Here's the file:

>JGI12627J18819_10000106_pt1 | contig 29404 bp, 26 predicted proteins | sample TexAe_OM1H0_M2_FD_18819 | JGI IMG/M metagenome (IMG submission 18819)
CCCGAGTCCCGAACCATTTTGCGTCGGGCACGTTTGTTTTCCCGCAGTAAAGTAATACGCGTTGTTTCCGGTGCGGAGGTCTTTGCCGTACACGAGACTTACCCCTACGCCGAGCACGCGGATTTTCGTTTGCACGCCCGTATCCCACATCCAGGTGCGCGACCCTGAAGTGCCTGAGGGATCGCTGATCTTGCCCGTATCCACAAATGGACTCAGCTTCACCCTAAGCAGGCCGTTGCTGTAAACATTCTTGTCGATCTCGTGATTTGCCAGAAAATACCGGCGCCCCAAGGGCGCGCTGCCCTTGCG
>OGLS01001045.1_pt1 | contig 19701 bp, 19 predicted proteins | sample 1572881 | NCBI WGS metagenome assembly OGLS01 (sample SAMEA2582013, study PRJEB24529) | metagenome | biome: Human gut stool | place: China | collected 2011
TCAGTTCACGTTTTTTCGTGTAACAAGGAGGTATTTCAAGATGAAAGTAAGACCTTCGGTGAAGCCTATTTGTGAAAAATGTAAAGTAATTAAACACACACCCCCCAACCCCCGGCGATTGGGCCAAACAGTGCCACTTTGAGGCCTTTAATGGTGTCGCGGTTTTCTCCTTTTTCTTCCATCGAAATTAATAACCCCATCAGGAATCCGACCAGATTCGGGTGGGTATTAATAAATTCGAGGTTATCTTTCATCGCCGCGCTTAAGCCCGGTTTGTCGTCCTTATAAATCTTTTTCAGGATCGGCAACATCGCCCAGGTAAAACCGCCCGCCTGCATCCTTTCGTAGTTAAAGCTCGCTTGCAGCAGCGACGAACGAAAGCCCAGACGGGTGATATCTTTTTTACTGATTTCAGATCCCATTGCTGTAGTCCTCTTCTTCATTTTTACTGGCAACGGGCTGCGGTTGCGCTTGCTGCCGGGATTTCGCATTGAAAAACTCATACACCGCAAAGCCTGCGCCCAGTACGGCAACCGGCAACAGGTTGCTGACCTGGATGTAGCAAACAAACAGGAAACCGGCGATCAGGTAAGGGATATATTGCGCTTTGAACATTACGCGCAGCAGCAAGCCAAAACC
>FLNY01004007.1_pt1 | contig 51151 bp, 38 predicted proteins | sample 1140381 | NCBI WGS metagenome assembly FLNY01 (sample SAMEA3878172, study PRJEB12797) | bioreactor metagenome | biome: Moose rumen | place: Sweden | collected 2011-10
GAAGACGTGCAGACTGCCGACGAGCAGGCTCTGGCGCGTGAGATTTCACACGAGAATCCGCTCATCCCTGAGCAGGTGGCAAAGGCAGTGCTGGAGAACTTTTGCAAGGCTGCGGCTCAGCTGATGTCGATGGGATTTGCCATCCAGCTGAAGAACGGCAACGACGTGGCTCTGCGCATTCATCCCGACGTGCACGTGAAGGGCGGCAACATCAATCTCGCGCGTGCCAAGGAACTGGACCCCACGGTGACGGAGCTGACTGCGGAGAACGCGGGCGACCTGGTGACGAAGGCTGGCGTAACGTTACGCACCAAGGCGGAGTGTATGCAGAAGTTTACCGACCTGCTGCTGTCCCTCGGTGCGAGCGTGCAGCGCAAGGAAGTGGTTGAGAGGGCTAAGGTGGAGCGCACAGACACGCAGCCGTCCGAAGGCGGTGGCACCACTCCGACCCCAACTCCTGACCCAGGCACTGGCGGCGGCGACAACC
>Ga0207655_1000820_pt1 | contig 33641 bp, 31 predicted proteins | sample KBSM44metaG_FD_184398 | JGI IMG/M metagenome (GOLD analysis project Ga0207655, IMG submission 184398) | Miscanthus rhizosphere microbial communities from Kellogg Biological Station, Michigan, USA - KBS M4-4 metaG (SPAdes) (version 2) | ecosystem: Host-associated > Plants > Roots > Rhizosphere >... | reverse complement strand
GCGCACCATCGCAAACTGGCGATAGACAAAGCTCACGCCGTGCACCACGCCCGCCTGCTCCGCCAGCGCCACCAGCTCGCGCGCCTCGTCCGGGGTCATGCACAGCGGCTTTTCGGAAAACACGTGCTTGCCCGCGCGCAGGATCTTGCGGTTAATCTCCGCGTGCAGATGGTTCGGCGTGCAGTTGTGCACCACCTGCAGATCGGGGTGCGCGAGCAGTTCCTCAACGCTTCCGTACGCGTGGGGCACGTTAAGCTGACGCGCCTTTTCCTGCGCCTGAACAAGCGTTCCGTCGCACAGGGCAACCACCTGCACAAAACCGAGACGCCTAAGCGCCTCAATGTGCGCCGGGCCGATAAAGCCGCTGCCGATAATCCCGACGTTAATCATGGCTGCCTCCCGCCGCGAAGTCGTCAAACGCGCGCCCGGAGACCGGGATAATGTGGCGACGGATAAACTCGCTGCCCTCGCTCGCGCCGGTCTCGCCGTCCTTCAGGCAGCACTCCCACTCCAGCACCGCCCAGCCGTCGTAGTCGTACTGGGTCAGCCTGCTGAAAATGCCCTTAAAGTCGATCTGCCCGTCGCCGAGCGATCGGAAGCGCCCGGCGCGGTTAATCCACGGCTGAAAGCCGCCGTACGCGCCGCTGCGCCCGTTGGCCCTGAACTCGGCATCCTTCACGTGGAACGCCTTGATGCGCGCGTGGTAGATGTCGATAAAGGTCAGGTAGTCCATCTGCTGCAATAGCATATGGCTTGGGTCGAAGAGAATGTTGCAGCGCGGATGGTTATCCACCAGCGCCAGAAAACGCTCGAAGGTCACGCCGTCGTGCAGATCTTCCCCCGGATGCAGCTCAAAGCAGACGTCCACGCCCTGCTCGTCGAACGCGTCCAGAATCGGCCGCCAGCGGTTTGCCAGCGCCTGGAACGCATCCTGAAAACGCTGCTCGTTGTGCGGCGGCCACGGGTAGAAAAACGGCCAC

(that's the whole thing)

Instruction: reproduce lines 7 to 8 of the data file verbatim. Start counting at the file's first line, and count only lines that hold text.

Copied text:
>Ga0207655_1000820_pt1 | contig 33641 bp, 31 predicted proteins | sample KBSM44metaG_FD_184398 | JGI IMG/M metagenome (GOLD analysis project Ga0207655, IMG submission 184398) | Miscanthus rhizosphere microbial communities from Kellogg Biological Station, Michigan, USA - KBS M4-4 metaG (SPAdes) (version 2) | ecosystem: Host-associated > Plants > Roots > Rhizosphere >... | reverse complement strand
GCGCACCATCGCAAACTGGCGATAGACAAAGCTCACGCCGTGCACCACGCCCGCCTGCTCCGCCAGCGCCACCAGCTCGCGCGCCTCGTCCGGGGTCATGCACAGCGGCTTTTCGGAAAACACGTGCTTGCCCGCGCGCAGGATCTTGCGGTTAATCTCCGCGTGCAGATGGTTCGGCGTGCAGTTGTGCACCACCTGCAGATCGGGGTGCGCGAGCAGTTCCTCAACGCTTCCGTACGCGTGGGGCACGTTAAGCTGACGCGCCTTTTCCTGCGCCTGAACAAGCGTTCCGTCGCACAGGGCAACCACCTGCACAAAACCGAGACGCCTAAGCGCCTCAATGTGCGCCGGGCCGATAAAGCCGCTGCCGATAATCCCGACGTTAATCATGGCTGCCTCCCGCCGCGAAGTCGTCAAACGCGCGCCCGGAGACCGGGATAATGTGGCGACGGATAAACTCGCTGCCCTCGCTCGCGCCGGTCTCGCCGTCCTTCAGGCAGCACTCCCACTCCAGCACCGCCCAGCCGTCGTAGTCGTACTGGGTCAGCCTGCTGAAAATGCCCTTAAAGTCGATCTGCCCGTCGCCGAGCGATCGGAAGCGCCCGGCGCGGTTAATCCACGGCTGAAAGCCGCCGTACGCGCCGCTGCGCCCGTTGGCCCTGAACTCGGCATCCTTCACGTGGAACGCCTTGATGCGCGCGTGGTAGATGTCGATAAAGGTCAGGTAGTCCATCTGCTGCAATAGCATATGGCTTGGGTCGAAGAGAATGTTGCAGCGCGGATGGTTATCCACCAGCGCCAGAAAACGCTCGAAGGTCACGCCGTCGTGCAGATCTTCCCCCGGATGCAGCTCAAAGCAGACGTCCACGCCCTGCTCGTCGAACGCGTCCAGAATCGGCCGCCAGCGGTTTGCCAGCGCCTGGAACGCATCCTGAAAACGCTGCTCGTTGTGCGGCGGCCACGGGTAGAAAAACGGCCAC